Gaining experience as an immigration lawyer can help prepare you for various career advancement options. Many immigration lawyers become faculty members at universities to teach students about the various aspects of immigration law. Others advance in the legal industry to become immigration judges, which allows them to make citizenship decisions on behalf of individuals.

Some immigration lawyers choose to go into politics as legislative assistants for elected officials, while others may run for political office themselves.

  • Meeting People

Working in this profession can introduce you to many people from different countries who want to immigrate to the U.S. While representing someone in court or helping them navigate the citizenship process, you work closely with those individuals and learn more about their beliefs, culture, and customs. In this way, working as an immigration lawyer can help you broaden your worldview, understand others’ points of view, and develop more empathy for people.

  • Helping Others

Often, immigration lawyers help their clients through important transitions in their lives. For example, they can help a foreign citizen apply for citizenship in the U.S. to improve their livelihood. These lawyers can also defend the rights of immigrants to ensure they’re treated fairly and assist people who want to come to the U.S. to work or study. As an immigration lawyer, your work could have a profound impact on many people, which can help you find fulfillment in this job.

  • Learning Different Areas of Law

Immigration law often intersects with various other areas of the law, such as criminal, business, and family law. As an immigration lawyer, you may conduct research and become knowledgeable about many of these areas to help you successfully defend or represent a client. This continued development can be a benefit to the profession for those who enjoy learning new skills and broadening their knowledge. It can also help you continue to find intellectual stimulation in your job.

  • Opening A Practice

While there are many employment opportunities for immigration lawyers, many of these professionals choose to open their own practices, especially after they’ve gained some experience in the field. These entrepreneurial opportunities can be attractive options for professionals who want to choose their clients and establish their work hours. Immigration lawyers with their practice can also set billable rates, which means they may have a higher earning potential than others in the industry.

Cons Of Being an Immigration Lawyer

While there are many benefits to a career in immigration law. It is also important to understand some of the challenges of working in this area. Comparing these drawbacks with the benefits of the profession can help you determine whether it’s the right career for you. Here are some cons to being an immigration lawyer:

  • Frequently Changing Laws

Immigration lawyers are responsible for staying updated on changes to immigration law, which can evolve rapidly. They research new and updated laws by reading new articles, researching other cases, and speaking with others who work in immigration law. Many immigration lawyers choose to take continuing education classes so they can strengthen their knowledge of the law and do their jobs effectively.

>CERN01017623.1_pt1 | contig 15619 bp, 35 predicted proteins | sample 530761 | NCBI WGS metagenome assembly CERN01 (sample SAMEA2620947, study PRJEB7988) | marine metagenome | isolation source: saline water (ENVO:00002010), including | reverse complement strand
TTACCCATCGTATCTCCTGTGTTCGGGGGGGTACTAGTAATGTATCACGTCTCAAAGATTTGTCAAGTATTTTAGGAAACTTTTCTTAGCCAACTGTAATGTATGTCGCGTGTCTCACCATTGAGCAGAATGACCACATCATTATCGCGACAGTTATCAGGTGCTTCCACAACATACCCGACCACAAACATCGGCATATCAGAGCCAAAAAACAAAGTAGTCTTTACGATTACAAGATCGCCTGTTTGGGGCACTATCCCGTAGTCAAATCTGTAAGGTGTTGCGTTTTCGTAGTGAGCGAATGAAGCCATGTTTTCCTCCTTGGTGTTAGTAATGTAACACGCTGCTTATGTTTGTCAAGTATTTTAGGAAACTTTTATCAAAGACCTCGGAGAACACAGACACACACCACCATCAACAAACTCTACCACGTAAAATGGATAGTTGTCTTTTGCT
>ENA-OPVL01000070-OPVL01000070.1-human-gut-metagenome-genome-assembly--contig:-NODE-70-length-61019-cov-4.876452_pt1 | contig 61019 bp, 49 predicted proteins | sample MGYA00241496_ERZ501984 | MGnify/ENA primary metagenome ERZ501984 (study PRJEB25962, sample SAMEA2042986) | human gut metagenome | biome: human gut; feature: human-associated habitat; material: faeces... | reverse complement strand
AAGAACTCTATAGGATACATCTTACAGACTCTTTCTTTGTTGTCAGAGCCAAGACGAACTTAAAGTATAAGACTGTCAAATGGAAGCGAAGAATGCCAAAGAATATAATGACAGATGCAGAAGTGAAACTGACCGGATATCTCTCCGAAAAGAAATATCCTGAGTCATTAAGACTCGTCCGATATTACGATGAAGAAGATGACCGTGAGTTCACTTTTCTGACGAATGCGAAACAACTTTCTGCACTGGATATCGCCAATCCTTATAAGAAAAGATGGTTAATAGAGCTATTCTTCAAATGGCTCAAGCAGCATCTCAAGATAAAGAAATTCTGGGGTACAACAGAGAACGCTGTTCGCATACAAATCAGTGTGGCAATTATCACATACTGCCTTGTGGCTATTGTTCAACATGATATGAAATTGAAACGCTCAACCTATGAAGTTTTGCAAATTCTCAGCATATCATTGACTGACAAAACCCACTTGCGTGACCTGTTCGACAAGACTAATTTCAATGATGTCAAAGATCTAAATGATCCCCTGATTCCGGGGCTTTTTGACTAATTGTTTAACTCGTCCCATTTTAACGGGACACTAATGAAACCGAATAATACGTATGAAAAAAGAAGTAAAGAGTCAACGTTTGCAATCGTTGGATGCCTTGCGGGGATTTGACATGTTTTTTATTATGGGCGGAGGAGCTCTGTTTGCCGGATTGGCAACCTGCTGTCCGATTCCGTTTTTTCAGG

In addition to their responsibilities to their clients, immigration lawyers often spend a lot of time staying informed about changing laws.

  • Stressful Work

Immigration lawyers often represent clients who are going through difficult times in their lives. They may work with people who feel scared or nervous about the prospect of being removed from the country or frustrated with lengthy and complex immigration processes.

Some lawyers may put increased pressure on themselves to represent their clients in a way that results in a positive outcome for them, which can lead them to feel stressed and overwhelmed with their work.

  • The Long Path to Employment

Becoming a practicing immigration lawyer can take many years. The educational requirements for these positions typically include a four-year undergraduate degree in a related area, such as political science or international studies, and a Juris Doctor (J.D.) degree, which usually takes three years to complete.

After completing law school, some aspiring immigration lawyers work as associates at law firms to gain experience, while others offer their legal services for free to help them build a client base and reputation. Because the path to employment as an immigration lawyer can be long, it requires self-discipline and internal motivation.

  • Lower Salary

Though immigration lawyers can make lucrative salaries, they often make less than lawyers who specialize in other areas of the law. On average, immigration lawyers make $69,505 per year. In comparison, a corporate lawyer who represents businesses in areas such as tax law makes an average salary of $142,018 per year. Many immigration lawyers can increase their annual salaries as they gain experience in the field, and they can also have a higher earning potential if they open their own practice.

  • More Job Requirements

Compared with other types of lawyers, there may be additional job requirements for those working in immigration law. Some employers prefer to hire immigration lawyers who also have experience in other areas of law, such as civil law. In addition, because these lawyers often represent clients who live outside of the U.S., some employers may require immigration lawyers to speak multiple languages so they can communicate effectively.

These increased job requirements can make it more difficult for some lawyers to find jobs in the field, particularly at the beginning of their careers.

Frequently Asked Questions
Do I Need An OISC-Accredited Immigration Lawyer?

It is very important to work with a professionally accredited immigration lawyer to ensure you are getting the best advice possible for your case. The OISC is the Office of the Immigration Services Commissioner, which regulates all immigration advisors. All Immigration Advice Service lawyers are accredited by the OISC, which means they are legally required to provide accurate, professional advice in the best interest of the client.

Who Employs Immigration Lawyers?

Immigration lawyers have many choices for where and how they will practice. Choosing the right option that best meets your interests and goals is essential. Options include working for:

. Governmental agencies

. Private law firms

. Non-profit organizations

. Corporations